Link: The Radical Joy of Romance Novels by Maya Rodale

In her Substack blog, bestselling author Maya Rodale writes about the joy romance brings to her life.

In her Substack blog, bestselling author Maya Rodale writes about the joy romance brings to her life.

maya rodale

The Radical Joy of Romance Novels

I was afraid romance novels would take over my life. And they did.

I used to be afraid that if I started reading romance novels I would love it so much and be ruined for all other books (especially the hard and important ones I read for school, where all the female characters died in the end). I knew romances would be fun and as a result, they would be addicting. I imagined myself a hoarder of books in an NYC studio apartment, stuffed from floor to ceiling with mass-market paperbacks (I am “reading before kindle” years old), leaving no room for friends or family. There goes my life. Sad! 

This sort of did happen. 

And it has been glorious.

READ MORE at XO Romance: The radical joy of romance novels.

maya rodale

Link: Dear Author – Republishing Out of Print Books (It’s Not as Easy as You Think)

This is a link to Dear Author’s article on why so many great books remain out of print.

This is a link to Dear Author’s article on why so many great books remain out of print.

When I began posting reviews of Dinah Dean’s long out of print Russian Series set during the early years of the nineteenth century, it was with the knowledge that Ms. Dean was deceased and that I had seen no signs of her books being digitally released. But then – a miracle! Cover & Page Publishers…

Guest Post: Republishing Out of Print Books – It’s Not as Easy as You Think

Link: The Great Smut Debate: Point of View

Great article by the folks at The Smut Debate about all the POV categories in romance. I like being in the heroine’s head as opposed to the hero’s, but knowing some of what’s going on in his mind is fine with me as well.

What say you?

The Smut Report

When we were coming up with examples of definite romance novels, it was relatively easy to find examples written in both first and third person, as well as single and multiple perspectives. However, when it came time for us to talk about gray area books—books that had many hallmarks for the romance genre but sometimes had readers sardonically raising their brows—we struggled to name any that weren’t single-perspective, first-person POV.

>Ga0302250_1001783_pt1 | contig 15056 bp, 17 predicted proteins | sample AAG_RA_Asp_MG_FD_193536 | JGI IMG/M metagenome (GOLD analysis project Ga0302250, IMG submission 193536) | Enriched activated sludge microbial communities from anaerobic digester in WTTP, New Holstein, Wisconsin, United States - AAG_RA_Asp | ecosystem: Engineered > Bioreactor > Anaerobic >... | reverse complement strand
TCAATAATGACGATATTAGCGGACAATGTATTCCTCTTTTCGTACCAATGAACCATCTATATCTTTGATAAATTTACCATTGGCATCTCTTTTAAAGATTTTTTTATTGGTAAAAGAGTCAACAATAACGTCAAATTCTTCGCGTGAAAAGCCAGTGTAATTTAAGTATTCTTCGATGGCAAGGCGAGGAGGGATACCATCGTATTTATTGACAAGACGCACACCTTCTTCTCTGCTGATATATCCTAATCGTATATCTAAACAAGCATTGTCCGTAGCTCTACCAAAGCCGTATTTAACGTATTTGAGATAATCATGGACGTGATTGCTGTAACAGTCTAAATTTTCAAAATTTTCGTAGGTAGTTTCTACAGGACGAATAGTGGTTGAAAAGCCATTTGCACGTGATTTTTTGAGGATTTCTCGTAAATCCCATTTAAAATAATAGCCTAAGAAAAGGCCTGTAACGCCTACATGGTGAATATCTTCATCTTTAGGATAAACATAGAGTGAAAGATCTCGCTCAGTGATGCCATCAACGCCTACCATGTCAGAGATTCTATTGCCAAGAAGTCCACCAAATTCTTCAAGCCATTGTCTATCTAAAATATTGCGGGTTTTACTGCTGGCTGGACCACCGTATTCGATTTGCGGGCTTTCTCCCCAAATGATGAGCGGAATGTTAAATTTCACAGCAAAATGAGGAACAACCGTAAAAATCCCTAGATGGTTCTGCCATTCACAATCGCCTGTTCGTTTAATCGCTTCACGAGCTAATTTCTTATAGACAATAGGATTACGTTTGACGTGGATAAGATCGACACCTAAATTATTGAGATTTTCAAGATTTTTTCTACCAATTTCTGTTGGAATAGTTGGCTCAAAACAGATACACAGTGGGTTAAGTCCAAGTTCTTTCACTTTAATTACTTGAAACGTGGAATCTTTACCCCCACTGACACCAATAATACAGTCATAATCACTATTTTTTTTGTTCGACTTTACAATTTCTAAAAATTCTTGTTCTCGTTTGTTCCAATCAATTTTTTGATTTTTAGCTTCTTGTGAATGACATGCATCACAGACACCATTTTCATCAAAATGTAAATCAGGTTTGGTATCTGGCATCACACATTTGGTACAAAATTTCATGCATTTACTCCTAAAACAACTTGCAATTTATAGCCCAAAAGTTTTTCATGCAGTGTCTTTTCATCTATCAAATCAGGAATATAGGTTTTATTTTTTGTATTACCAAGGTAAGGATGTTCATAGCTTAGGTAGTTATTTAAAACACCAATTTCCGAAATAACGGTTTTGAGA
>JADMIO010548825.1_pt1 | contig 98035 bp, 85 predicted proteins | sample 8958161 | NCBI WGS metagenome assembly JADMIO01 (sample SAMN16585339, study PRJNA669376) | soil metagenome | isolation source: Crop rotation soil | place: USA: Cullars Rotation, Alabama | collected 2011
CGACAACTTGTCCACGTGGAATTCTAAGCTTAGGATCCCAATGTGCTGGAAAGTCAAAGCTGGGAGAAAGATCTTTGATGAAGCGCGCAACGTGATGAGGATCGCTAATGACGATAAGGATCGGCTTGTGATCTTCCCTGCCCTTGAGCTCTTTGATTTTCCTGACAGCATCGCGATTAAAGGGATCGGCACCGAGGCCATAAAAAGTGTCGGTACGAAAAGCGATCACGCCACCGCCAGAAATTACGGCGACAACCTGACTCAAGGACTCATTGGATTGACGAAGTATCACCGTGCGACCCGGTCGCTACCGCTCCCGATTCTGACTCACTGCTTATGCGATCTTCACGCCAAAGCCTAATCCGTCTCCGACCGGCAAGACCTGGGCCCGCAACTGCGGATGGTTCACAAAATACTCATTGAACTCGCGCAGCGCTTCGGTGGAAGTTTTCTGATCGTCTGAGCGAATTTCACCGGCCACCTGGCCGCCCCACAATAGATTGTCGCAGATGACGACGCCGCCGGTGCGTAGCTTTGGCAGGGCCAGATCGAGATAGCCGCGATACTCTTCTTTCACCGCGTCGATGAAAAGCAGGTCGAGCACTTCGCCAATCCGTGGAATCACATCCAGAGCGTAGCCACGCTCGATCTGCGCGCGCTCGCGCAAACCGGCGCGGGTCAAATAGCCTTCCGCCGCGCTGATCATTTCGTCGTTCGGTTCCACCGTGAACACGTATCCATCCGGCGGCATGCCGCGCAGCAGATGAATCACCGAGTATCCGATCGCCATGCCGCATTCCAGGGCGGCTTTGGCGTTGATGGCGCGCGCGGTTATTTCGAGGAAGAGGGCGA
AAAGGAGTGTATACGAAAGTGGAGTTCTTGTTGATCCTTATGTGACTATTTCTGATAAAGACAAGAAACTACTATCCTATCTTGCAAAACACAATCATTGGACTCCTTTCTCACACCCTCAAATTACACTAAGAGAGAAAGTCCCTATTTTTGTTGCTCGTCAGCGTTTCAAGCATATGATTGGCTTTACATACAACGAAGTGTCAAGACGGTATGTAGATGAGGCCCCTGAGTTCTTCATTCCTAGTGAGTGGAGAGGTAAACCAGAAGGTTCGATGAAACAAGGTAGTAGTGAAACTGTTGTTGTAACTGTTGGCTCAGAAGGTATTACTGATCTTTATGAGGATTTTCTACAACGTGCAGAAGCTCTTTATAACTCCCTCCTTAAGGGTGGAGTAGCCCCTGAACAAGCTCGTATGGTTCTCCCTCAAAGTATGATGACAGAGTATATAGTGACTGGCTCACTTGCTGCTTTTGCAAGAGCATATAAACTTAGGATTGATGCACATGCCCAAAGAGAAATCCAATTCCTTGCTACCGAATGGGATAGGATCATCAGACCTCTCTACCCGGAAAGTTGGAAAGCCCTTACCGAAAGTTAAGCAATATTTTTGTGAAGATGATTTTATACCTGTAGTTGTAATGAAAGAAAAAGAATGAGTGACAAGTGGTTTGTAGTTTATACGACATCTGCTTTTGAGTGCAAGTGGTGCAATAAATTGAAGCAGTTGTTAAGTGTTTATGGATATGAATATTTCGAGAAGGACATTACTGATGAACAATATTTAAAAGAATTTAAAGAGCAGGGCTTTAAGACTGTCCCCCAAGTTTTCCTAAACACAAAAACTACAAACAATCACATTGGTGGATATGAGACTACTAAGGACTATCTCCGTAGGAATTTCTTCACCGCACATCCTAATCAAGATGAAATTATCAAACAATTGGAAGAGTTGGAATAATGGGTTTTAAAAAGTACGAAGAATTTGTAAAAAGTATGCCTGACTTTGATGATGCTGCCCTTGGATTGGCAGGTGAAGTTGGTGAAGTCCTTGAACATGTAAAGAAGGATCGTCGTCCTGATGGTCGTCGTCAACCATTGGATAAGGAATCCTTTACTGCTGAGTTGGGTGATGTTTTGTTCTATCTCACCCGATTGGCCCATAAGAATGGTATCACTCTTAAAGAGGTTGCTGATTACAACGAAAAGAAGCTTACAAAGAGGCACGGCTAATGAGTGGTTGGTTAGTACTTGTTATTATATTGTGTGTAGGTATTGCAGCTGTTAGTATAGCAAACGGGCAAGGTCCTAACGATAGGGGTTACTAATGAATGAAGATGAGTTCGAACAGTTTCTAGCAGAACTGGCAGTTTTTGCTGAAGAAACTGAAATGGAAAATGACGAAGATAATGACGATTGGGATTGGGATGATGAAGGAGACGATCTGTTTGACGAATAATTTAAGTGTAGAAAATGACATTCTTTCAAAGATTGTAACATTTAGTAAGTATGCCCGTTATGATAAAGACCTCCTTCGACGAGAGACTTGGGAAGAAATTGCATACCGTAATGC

This raises the question: How does POV contribute to whether or not something feels like a romance?

What does point of view do?

Let’s start with some terminology. Point of view is the perspective from which a story is told. First person is narrated from inside a person’s head; a book where the narrator says things like “I walked into the bar” is a first-person narrative. Third person refers to the main characters as he/she/they, as appropriate: “she walked into…

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Link: In Conversation with Happily Ever After by Catherine M. Roach (2016)

The Smut Report has a fascinating review of Happily ever afterHappily Ever After by Catherine M. Roach, an analysis of Romance through a feminist, modern lens.

The Smut Report

I’ve decided that in order to deal with my mixed emotions about not being part of Academic Romacelandia (a combination of regret, pining, and acknowledgment that I don’t really like doing research), I’m going to try and at least read academic monographs about romance. And then write about them.

Happily Ever After: The Romance Story in Popular Culture spoke to me as someone who is kind of between worlds. Or, rather, as someone who is familiar with both Academia and Romancelandia, even if I have imposter syndrome when dealing with both of them. (Self-analysis for another time.) Roach set out to explore romance fiction – and as part of her project, acted as a participant-observer. Not just as a fan, but also as an author. (Fun fact! Her first book, a historical romance called Master of Love, culminates with the heroine pegging the hero.) So her book is…

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